GTK+ happenings

I haven’t written about GTK+ development in some time. But now there are some exciting things happening that are worth writing about.


Back in June, a good number of GTK+ developers came together for a hackfest in Toronto,  It was a very productive gathering. One of the topics we discussed there was the (lack of) stability of GTK+ 3 and versioning. We caused a bit of a firestorm by blogging about this right away… so we went back to the drawing board and had another long discussion about the pros and cons of various versioning schemes at GUADEC.

GTK+ BOF in Karlsruhe

The final, agreed-on plan was published on the GTK+ blog, and you can read it there.


Fast-forward to today, and we’ve made good progress on putting this plan into place.

GTK+ has been branched for 3.22, and all future GTK+ 3 releases will come from this branch. This is very similar to GTK+ 2, where we have the forever-stable 2.24 branch.  We plan to maintain the 3.22 branch for several years, so applications can rely on a stable GTK+ 3.

One activity that you can see in the branch currently is that we are deprecating APIs that will go away in GTK+ 4. Most deprecations have been in place for a while (some even from 3.0!),  but some functions have just been forgotten. Marking them as deprecated now will make it easier to port to GTK+ 4 in the future. Keep in mind that deprecations are an optional service – you don’t have to rush to act on them unless you want to port to the next version.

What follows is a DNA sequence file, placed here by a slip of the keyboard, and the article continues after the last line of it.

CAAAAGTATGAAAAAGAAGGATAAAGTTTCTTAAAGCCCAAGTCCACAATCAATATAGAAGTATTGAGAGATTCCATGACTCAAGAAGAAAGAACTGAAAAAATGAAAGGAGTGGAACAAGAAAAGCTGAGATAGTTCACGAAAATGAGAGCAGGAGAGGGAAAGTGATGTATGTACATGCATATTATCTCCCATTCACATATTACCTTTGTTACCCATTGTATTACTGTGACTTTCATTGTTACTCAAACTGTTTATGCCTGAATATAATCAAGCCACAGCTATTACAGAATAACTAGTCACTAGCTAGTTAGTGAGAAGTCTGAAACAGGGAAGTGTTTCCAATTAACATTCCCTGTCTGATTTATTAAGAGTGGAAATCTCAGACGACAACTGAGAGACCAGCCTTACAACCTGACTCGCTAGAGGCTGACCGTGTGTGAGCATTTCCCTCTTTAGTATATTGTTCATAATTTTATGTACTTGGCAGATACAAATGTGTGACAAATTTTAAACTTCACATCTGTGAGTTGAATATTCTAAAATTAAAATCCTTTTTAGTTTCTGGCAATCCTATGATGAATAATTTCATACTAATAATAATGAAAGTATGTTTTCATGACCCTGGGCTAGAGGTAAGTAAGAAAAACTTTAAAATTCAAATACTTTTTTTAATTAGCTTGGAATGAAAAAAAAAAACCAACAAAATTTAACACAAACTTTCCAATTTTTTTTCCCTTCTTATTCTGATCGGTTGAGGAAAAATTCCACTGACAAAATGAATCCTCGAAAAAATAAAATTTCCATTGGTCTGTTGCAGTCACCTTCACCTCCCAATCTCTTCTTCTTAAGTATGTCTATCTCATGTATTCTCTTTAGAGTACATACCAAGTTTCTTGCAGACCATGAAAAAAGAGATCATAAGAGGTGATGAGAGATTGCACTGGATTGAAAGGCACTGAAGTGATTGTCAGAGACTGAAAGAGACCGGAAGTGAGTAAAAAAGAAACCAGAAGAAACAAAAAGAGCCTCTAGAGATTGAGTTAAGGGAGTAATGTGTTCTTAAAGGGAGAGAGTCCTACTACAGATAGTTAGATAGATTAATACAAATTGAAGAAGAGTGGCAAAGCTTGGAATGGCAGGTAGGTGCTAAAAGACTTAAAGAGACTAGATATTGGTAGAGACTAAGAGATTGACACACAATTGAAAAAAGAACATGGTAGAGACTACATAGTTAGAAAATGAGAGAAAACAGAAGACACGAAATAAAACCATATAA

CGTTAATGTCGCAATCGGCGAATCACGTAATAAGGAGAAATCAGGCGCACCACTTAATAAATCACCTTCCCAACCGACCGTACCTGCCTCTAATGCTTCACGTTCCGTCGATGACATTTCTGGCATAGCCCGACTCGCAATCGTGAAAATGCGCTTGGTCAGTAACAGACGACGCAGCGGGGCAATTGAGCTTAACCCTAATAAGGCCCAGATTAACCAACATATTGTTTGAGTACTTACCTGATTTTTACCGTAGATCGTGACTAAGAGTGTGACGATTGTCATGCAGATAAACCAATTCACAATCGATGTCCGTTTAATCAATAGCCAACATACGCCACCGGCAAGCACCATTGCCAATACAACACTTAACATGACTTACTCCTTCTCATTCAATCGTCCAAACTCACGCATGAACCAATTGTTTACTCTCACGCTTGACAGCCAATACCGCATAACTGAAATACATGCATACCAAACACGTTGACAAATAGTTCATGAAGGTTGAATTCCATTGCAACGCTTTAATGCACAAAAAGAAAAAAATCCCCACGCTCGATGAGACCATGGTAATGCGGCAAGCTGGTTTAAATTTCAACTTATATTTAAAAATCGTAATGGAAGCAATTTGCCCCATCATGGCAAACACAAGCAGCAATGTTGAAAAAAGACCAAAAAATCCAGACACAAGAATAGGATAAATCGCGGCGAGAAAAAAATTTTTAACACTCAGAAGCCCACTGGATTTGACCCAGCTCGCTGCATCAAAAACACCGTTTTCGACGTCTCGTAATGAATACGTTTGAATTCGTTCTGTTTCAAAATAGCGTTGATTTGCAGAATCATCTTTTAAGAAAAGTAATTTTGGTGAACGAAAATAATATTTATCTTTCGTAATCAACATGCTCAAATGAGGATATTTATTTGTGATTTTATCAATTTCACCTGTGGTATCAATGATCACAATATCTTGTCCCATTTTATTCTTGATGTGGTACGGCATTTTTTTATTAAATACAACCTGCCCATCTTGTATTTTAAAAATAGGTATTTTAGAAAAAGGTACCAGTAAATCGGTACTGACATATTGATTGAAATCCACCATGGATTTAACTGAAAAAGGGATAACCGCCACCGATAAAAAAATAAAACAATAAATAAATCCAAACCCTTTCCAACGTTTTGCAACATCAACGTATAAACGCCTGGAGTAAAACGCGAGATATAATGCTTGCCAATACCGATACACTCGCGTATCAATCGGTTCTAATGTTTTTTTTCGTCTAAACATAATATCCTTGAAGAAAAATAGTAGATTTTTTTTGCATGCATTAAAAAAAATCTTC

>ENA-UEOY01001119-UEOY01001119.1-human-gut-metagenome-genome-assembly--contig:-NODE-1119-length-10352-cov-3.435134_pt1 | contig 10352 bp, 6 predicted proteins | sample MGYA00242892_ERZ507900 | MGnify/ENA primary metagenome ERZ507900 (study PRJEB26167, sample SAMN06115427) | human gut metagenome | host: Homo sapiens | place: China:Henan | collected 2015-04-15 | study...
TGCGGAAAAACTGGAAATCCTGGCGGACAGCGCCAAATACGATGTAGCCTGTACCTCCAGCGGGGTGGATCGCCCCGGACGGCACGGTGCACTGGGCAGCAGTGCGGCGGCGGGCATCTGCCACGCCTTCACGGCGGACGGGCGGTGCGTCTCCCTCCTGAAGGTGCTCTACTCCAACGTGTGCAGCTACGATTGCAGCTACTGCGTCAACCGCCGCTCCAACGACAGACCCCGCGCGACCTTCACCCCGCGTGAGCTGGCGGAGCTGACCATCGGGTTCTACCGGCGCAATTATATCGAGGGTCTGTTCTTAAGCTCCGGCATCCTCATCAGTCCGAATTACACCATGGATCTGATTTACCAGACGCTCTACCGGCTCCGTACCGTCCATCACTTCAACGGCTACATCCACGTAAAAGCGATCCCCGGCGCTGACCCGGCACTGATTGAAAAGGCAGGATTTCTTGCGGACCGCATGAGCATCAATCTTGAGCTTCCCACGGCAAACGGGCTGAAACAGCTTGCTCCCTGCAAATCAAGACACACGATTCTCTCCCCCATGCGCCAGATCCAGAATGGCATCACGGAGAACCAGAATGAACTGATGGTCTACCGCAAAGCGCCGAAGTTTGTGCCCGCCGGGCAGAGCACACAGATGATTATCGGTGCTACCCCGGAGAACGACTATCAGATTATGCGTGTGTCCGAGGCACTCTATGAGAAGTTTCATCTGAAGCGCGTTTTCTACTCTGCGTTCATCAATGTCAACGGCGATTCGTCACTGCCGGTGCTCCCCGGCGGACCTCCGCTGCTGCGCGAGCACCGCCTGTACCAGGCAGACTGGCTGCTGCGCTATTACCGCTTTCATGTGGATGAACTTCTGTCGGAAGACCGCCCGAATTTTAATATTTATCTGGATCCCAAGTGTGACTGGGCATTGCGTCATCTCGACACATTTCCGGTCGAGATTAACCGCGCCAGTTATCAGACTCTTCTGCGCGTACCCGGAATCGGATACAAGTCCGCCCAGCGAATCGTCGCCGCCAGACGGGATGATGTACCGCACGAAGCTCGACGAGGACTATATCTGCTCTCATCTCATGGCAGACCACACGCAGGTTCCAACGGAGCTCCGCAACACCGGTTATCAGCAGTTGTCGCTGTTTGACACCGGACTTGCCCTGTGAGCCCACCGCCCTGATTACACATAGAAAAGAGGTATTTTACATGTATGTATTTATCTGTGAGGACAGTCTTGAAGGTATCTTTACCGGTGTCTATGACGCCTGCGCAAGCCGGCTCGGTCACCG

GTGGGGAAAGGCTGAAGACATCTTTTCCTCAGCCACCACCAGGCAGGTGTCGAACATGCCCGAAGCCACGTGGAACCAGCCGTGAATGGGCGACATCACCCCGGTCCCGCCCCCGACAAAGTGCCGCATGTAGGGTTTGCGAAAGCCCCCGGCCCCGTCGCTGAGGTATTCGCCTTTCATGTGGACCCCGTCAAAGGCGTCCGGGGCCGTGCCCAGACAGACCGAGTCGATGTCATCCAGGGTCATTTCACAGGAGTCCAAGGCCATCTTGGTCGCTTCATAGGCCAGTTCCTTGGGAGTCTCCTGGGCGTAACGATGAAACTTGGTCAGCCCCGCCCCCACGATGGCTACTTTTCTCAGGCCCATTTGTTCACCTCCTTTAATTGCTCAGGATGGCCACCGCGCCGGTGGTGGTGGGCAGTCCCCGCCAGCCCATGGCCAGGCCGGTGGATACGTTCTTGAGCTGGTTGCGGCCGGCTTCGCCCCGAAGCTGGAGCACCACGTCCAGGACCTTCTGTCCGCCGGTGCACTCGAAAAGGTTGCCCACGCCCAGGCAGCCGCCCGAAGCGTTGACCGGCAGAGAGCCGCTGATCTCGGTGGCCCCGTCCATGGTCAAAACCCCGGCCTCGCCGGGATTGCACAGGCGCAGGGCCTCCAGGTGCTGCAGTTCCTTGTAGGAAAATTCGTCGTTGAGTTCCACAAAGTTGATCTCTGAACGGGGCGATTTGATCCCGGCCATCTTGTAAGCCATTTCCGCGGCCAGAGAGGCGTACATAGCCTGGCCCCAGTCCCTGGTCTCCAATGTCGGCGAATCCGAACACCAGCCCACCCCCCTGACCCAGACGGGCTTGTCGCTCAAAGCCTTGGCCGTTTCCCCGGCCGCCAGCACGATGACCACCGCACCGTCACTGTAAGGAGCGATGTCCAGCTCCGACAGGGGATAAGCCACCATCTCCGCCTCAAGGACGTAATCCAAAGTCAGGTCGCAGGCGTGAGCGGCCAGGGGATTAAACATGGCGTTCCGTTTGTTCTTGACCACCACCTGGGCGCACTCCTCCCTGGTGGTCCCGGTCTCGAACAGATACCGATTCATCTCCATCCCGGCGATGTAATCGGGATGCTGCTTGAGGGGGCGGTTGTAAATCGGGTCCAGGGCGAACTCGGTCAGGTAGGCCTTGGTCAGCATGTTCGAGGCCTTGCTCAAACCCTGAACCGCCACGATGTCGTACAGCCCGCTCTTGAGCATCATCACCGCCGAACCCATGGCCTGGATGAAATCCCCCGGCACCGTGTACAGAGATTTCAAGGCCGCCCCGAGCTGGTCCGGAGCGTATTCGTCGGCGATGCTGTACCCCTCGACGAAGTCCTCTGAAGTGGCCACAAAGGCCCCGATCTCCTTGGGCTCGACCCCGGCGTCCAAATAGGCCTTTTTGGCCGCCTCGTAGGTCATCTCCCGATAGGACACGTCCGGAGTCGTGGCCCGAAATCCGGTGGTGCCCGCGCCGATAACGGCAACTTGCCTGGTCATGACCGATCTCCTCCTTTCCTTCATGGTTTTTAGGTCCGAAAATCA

To avoid unnecessary heartburn and build breakage, we’ve switched  jhbuild, GNOME continuous and the flatpak runtimes over to using the 3.22 branch before opening the master branch for  new development, and did the necessary work to make the two branches parallel-installable.

With all these preparations in place, Benjamin and Timm went to work and did a big round of deprecation cleanup. Altogether,  this removed some 80.000 lines of code. Next, we’ve merged Emmanueles GSK work.  And there is a lot more work queued up, from modernizing the GDK layer, to redoing input handling, to building with meson.

The current git version of GTK+ calls itself 3.89, and we’re aiming to do a 3.90 release in spring, ideally keeping the usual 6 months cadence.

…and you

We hope that at least some of the core GNOME applications will switch to using 3.90 by next spring, since we need testing and validation. But… currently things are a still a bit rough in master. The GSK port will need some more time to shake out rendering issues and make it as fast as it should be.

Therefore, we recommend that you stick with the 3.22 branch until we do a 3.89.1 release. By that time, the documentation should also have a 3 → 4 migration guide to help you with porting.

If you are eager to get ready for GTK+ 4 now, you can prepare your application by eliminating the deprecations that show up when you build against the latest 3.22 release.


This is an exciting time for GTK+ ! We will post regular updates as things are landing, but just following the weekly updates on the GTK+ blog should give you a good idea of what is going on.